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Take a walk on the wild side

PUBLISHED: 09:24 12 May 2013 | UPDATED: 09:24 12 May 2013

Archant

Now in its 13th year, the North Devon & Exmoor Walking Festival runs west to east, arriving in West Somerset on 1 May with walks around the Porlock and Dunster areas, with each walk described by length, pace, time and difficulty to enable walkers of all abilities to choose something for them in the company of local guides.

This festival began in 2000 and offers walkers of all levels the opportunity to explore the beautiful countryside in and around Exmoor, West Somerset and North Devon in the company of local and knowledgeable guides with more than 40 walks to choose from during the two-week event.

Walking festival organiser Bryan Cath said: “Almost half of the walks are new this year. There’s so much to see in the area, it is great to be able to introduce visitors – and local people – to places they may not have come across before. We are extremely lucky to have some excellent informative and enthusiastic guides who are delighted to share their local knowledge with our walkers too.”

The walks are based around four main centres for ease of travel and accommodation for visitors. Starting in the Ilfracombe area, the festival moves on to Lynton, then Porlock and finally to Dunster. Each area is holding a ‘welcome evening’ this year; a simple get-together in a local pub to meet the guides and fellow walkers.

Highlights in Porlock include a strenuous hike up Dunkery Beacon – Exmoor’s highest point – to appreciate some of the best views in the South West, and a gentle Bossington Butterfly Trail to spot early species such as Orange Tips, Small Coppers and Green Hairstreaks.

Finally the medieval town of Dunster plays host to the festival for the last three days over the May Day Bank holiday weekend, where there is a choice of 11 fascinating and informative town and country rambles. Those walkers considering attempting some of the long distance walks in the future will also appreciate The Macmillan Way West Sampler (6.5 miles) and the Abridged Coleridge Way Walk (8.5 miles) - from Roadwater to Wheddon Cross. The walk passes the highest point on the Coleridge Way at Lype Hill, with great all-round views. There’s also a chance to enjoy a hearty farm breakfast at Higher Rodhuish Farm before a walk goes up onto Withycombe Common offering wide views before entering woodland to follow an old coaching road.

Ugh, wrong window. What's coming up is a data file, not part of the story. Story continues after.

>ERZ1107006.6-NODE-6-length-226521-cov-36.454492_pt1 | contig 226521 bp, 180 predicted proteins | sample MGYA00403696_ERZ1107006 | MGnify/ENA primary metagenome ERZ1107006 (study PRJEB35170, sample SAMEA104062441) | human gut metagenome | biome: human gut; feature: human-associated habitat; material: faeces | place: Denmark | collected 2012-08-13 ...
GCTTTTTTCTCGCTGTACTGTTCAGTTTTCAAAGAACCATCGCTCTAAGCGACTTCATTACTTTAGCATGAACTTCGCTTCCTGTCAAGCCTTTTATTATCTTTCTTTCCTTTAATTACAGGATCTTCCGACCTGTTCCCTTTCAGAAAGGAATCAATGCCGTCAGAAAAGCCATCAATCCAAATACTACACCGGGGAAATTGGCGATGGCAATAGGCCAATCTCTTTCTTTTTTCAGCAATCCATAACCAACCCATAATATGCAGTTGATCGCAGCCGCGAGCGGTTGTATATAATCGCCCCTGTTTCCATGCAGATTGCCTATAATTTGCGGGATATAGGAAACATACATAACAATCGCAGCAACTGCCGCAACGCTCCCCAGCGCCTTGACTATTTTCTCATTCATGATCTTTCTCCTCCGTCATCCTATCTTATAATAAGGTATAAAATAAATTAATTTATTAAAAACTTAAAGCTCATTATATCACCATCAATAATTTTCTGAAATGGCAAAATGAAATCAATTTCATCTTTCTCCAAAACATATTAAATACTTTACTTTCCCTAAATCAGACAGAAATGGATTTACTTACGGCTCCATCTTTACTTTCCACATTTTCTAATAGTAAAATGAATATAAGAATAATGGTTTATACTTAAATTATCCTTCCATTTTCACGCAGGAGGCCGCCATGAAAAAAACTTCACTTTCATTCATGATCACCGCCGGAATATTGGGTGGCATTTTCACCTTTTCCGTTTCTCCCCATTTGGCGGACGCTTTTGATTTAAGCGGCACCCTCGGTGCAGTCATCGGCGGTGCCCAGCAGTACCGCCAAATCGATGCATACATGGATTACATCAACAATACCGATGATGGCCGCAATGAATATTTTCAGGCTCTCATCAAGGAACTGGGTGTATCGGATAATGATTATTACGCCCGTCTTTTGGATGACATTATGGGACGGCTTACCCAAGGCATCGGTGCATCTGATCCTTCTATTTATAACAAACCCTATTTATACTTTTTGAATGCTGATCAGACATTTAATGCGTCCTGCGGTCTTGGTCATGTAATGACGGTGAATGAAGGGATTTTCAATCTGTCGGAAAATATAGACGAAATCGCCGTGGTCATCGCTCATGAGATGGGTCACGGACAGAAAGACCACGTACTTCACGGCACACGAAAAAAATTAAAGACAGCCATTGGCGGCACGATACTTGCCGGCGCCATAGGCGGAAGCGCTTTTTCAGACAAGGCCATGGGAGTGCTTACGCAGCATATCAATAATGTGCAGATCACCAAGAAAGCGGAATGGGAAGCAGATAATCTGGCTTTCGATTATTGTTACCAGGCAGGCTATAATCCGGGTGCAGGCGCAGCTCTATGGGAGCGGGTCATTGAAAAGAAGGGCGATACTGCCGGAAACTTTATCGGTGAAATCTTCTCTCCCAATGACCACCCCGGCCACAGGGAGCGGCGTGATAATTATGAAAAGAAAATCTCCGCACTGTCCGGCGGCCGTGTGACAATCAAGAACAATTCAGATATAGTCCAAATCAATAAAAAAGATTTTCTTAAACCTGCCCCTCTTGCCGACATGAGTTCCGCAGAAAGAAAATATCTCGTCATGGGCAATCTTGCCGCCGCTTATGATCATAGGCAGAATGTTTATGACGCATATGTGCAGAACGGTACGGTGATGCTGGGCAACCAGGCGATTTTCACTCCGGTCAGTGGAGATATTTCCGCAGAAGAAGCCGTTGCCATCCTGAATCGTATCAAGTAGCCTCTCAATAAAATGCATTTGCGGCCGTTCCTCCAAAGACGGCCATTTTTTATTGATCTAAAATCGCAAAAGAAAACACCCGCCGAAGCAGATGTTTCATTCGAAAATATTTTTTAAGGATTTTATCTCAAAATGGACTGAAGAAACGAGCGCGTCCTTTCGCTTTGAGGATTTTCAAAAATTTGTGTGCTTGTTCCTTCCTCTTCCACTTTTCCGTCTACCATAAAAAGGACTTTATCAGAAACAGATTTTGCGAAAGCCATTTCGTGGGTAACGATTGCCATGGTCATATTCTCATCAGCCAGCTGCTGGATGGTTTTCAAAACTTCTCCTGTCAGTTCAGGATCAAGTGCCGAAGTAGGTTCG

“The walking festival is a fantastic way to discover the true Exmoor,” says Robert Downes, tourism officer at West Somerset Council. “There is no dabbling at the edges or just seeing honeypot tourist sites. This festival will allow visitors to immerse themselves in stunning scenery, discover places most tourists never see, and enjoy breathtaking views, wildlife and tranquillity that is unlike anywhere else in Britain. At the end of the walking day visitors can put their feet up and enjoy top quality accommodation, cosy pubs and the fantastic local food, beers and ciders that the area is renowned for.”

Each walk is restricted to 15 people to ensure they get the most out of the guide – although popular walks may have higher numbers if a second guide is available.

There is a selection of walks lead by the Exmoor Rangers, Area of Outstanding Natural Beauty and National Trust wardens and the Crown Estate and there are walks for dogs and their owners.

The walks are divided into those under seven miles and those over seven miles – which organisers say seems to be the dividing line for many walkers as to a long walk or a more manageable walk.

Sturdy footwear is a must, ideally (worn-in) walking boots, along with waterproofs and/or windproofs. Guides will ensure walkers get the chance to use any binoculars and cameras during the walks. n

For more information on all the walks, and to order a brochure visit www.exmoorwalkingfestival.co.uk. Or call 01271 863001 to book tickets. For places to stay in and around Exmoor see www.visit-Exmoor.co.uk

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